In late 1997 I moved into the Bunkhouse, living there for the duration of my time in Byron. The dormitory I was in had twenty bunks. South Africans, English, Latin Americans, Australians were my roommates and new compadres. Almost all the people living in my dorm were permanent residents working in the township, long-term stayers and I created some fond memories with them (some of which I will share in another blog). The confidence that came with my ability to create that I had discovered in Port Douglas soon saw me making friends with many restaurant owners, and workers in hospitality. I didn’t have to work, my time on the movie had been profitable and had enough money to travel for another few months, but my heart opened and blossomed in that scene. Hospitality had been my jam for five years before I began to work on film, so I understood the long hours, the stressors, and the machinations of the industry. I provided welcome relief to those that I connected within this environment. Meeting them after work so we would go on random adventures. The most willing fellow adventurer being a waitress named Michelle Davis, who I got to know well over my time in Byron. Saying farewell to her when I left for Sydney created a vacuum in my heart. Her authenticity inspired me to find mine, and it’s no stretch to say that I considered staying to be with her even when I was involved with someone else. Fleeting travel romances were what fuelled my fire for so long. My childhood woundings kept me afraid of abandonment and rejection, so my relationships generally would be short. Michelle’s calmness and realness made my feel safe in my vulnerability, and looking back, I wonder what my life would have been like had I made a different choice. Feeling into that flow between us with the consciousness I have now it feels like we could have built something powerful together. I had found someone patient, compassionate and strong enough to hear me, and see my frightened inner child and coax him out of his hiding place to heal.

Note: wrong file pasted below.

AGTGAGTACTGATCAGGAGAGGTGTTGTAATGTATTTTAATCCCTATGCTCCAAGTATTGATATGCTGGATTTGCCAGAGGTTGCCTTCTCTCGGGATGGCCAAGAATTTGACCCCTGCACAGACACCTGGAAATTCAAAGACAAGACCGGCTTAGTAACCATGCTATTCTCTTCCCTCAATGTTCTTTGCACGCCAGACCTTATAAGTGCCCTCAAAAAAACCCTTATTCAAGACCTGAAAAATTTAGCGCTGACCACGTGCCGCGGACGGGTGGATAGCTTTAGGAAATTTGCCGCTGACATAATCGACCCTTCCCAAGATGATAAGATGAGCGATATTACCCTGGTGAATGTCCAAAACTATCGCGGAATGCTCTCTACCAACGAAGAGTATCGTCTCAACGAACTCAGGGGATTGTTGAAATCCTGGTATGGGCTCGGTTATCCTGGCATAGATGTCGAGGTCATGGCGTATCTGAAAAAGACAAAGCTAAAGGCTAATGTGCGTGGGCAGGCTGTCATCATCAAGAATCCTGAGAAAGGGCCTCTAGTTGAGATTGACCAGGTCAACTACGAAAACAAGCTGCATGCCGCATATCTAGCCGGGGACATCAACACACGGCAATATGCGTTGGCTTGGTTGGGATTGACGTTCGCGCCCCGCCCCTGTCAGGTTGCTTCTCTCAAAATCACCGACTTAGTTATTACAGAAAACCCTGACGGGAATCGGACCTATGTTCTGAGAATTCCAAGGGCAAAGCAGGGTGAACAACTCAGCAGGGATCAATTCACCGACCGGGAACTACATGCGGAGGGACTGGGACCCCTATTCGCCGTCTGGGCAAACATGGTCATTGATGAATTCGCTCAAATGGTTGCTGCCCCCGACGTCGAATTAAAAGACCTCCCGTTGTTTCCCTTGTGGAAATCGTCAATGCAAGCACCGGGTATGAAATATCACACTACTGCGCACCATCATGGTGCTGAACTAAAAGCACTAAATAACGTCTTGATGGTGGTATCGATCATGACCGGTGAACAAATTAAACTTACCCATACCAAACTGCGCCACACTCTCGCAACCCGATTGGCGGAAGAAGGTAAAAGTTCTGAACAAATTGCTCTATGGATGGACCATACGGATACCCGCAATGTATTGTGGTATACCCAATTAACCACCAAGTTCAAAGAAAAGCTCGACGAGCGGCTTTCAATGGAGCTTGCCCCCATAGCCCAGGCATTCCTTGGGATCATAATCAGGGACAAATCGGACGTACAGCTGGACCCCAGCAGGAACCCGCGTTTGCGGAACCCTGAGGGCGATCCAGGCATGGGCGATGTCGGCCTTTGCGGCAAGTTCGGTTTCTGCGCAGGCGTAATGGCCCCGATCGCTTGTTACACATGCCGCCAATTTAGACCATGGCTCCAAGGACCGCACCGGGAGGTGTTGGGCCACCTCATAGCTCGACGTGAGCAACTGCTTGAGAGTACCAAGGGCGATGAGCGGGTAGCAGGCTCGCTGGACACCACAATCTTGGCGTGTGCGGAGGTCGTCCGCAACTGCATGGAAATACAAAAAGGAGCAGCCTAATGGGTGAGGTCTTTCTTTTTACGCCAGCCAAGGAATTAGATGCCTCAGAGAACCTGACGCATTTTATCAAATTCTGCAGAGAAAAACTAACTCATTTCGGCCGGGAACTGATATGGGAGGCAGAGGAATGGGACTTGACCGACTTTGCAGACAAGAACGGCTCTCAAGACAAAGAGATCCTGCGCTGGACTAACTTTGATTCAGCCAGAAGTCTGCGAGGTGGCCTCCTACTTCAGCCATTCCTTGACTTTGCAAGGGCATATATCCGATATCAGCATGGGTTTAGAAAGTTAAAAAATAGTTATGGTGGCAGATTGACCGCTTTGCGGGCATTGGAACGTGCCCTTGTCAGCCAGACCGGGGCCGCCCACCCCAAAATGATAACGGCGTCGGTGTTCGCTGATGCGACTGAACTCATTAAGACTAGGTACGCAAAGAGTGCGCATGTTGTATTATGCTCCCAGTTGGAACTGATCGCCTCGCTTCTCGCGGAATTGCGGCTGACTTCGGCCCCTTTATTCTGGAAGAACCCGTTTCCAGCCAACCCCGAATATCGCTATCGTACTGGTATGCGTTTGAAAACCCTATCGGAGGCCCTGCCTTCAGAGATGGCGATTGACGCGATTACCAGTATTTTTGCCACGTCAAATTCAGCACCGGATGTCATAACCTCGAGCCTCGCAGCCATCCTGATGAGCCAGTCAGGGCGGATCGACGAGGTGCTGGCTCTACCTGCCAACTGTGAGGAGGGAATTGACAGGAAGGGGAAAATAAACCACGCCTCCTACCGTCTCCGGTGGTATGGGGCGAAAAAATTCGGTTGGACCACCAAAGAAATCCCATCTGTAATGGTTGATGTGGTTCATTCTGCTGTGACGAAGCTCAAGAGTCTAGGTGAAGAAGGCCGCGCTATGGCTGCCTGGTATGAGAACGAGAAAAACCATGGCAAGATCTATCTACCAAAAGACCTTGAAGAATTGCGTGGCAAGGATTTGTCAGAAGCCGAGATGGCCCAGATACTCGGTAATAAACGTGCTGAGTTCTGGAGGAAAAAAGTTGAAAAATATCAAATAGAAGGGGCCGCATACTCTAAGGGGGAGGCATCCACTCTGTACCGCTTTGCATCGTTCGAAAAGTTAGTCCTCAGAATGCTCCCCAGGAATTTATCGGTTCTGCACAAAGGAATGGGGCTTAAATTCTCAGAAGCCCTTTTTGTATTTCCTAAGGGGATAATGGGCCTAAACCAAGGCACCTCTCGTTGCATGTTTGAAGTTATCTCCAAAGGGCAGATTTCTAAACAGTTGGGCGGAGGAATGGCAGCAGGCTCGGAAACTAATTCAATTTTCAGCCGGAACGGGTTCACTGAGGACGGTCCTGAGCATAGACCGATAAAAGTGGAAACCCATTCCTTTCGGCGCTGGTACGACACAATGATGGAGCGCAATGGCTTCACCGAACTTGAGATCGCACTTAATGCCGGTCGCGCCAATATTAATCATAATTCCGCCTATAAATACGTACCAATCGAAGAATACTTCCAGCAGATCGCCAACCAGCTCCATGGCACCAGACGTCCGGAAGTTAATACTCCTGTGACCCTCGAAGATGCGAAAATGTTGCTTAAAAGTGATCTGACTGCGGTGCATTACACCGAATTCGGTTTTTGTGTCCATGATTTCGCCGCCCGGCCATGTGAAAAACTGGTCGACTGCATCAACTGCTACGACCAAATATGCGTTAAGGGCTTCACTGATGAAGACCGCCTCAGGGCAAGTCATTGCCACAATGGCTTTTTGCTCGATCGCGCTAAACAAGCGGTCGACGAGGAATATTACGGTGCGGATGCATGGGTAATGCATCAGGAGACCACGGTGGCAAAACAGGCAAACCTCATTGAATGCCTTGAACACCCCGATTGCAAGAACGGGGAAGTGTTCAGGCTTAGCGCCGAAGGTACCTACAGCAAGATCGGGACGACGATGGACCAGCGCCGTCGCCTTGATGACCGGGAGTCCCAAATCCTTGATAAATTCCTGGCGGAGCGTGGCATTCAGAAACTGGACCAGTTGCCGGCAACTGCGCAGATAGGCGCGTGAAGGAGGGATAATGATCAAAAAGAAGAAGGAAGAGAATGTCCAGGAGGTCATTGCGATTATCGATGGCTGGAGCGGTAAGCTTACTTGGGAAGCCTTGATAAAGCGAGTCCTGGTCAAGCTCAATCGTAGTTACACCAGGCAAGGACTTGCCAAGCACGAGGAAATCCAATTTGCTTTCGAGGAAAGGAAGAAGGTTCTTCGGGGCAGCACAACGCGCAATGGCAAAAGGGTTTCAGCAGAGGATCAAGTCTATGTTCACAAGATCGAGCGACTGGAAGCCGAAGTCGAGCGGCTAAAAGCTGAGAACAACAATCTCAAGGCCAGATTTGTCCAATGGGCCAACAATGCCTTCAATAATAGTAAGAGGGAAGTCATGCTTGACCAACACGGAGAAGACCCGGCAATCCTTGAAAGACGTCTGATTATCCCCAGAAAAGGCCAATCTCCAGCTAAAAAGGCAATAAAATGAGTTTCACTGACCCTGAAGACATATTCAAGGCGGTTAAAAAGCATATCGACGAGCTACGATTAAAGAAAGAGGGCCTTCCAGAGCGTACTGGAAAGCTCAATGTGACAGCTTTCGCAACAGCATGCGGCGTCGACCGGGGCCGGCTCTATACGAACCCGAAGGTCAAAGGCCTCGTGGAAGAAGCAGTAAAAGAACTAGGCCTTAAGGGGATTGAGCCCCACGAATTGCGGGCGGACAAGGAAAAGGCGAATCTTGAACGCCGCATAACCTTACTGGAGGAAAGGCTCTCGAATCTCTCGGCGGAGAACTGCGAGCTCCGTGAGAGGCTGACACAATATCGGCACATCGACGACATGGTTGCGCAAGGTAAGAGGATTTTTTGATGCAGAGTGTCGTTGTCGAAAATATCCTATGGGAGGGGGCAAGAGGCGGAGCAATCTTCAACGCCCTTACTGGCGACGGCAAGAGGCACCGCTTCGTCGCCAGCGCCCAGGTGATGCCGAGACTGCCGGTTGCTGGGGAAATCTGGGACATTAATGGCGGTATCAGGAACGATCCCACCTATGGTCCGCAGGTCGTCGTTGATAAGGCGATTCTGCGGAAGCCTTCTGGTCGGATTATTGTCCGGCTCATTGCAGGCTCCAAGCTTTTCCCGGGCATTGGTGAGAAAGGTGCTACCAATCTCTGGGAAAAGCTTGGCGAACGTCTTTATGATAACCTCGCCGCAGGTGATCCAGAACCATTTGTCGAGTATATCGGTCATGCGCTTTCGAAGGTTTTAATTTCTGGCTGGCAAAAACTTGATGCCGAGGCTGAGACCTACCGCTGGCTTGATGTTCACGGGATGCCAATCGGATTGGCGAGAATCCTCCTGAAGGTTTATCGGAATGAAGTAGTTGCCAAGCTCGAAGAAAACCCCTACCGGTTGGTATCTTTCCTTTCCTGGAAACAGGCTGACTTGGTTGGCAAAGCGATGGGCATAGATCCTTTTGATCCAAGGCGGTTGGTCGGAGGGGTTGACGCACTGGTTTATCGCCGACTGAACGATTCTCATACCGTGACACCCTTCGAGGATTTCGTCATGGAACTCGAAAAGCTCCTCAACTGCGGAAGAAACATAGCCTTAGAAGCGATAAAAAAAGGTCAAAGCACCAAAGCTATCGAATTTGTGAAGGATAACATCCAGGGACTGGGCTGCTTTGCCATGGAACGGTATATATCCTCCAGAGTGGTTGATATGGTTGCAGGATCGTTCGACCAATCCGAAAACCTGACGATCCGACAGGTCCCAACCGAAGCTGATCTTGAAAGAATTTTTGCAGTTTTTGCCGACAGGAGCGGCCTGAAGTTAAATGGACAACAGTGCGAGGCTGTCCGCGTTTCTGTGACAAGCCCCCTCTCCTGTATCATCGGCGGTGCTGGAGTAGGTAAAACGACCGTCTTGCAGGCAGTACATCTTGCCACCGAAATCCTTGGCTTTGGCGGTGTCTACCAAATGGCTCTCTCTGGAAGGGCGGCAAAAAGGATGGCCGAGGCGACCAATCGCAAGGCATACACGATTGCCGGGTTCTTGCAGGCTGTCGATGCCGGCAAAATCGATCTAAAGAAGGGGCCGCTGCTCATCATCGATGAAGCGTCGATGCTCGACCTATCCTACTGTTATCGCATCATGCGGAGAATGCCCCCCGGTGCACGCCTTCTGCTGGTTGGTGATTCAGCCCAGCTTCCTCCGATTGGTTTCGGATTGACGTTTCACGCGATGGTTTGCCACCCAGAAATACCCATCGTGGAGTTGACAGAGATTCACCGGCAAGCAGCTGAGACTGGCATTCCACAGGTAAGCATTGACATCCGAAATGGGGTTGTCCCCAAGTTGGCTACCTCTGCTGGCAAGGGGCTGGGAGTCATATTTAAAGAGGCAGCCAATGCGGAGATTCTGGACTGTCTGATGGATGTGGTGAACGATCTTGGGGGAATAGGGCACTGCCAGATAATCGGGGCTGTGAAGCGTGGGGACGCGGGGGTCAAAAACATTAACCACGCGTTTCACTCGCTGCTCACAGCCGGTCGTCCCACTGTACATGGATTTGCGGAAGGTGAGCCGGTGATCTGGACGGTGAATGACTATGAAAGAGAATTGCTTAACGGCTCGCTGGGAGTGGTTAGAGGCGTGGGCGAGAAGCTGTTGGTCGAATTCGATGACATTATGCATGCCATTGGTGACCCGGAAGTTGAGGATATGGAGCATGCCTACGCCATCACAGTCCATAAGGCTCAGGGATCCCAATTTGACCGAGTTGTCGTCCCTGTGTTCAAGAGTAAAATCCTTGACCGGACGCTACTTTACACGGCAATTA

I had left Byron Bay in a late winter conscious of the spiritual nature of my existence, but my return to Byron had come with the trappings of a rampant ego. The troupe of gorgeous and hilarious men I was travelling with meant that we were always the centre of attention wherever we went. Everything fell at our feet and it was easy to be grateful and hard to be humble. It was the appearance of two remarkable and wondrous women that arrived at the bunkhouse who would hold a mirror up to me, showing me all that I had forgotten about my true nature, who would magnetise me back to my lodgings. Kirsten and Daniela arrived around the same time, but it was Kirsten’s placement in my dormitory that caught my immediate attention. Acting with the bravado of fearlessness, I made a ridiculous and humorous play for her attention. Getting it, I told her that if she wanted to join me at Magnums (nightclub) later that night, she would be welcome. When she walked into the club I hid in the corner of the dance floor with my South African surfer friends, anticipating that she had come along unimpressed with my ‘peanut butter’ request (don’t ask). She found me, asked me to honour my solicitation, thankfully I didn’t have to… and we became lovers for six uplifting weeks. Kirsten would be instrumental in triggering some big questions in me. She spellbound me in with her grace, fearlessness, and capacity to open her mind and heart. She would be at my side and I at hers when I came to understand and acknowledge the most profound realisation about energetic sexual connection. Learning where the sacred and divine coalesced in the human form and how to honour this union propelled me into enlightened sex and deep vulnerability. It would take an old friend from Port Douglas and someone I had written a letter to in Byron during the winter of 1997 to align me with an essential truth that would change my life completely.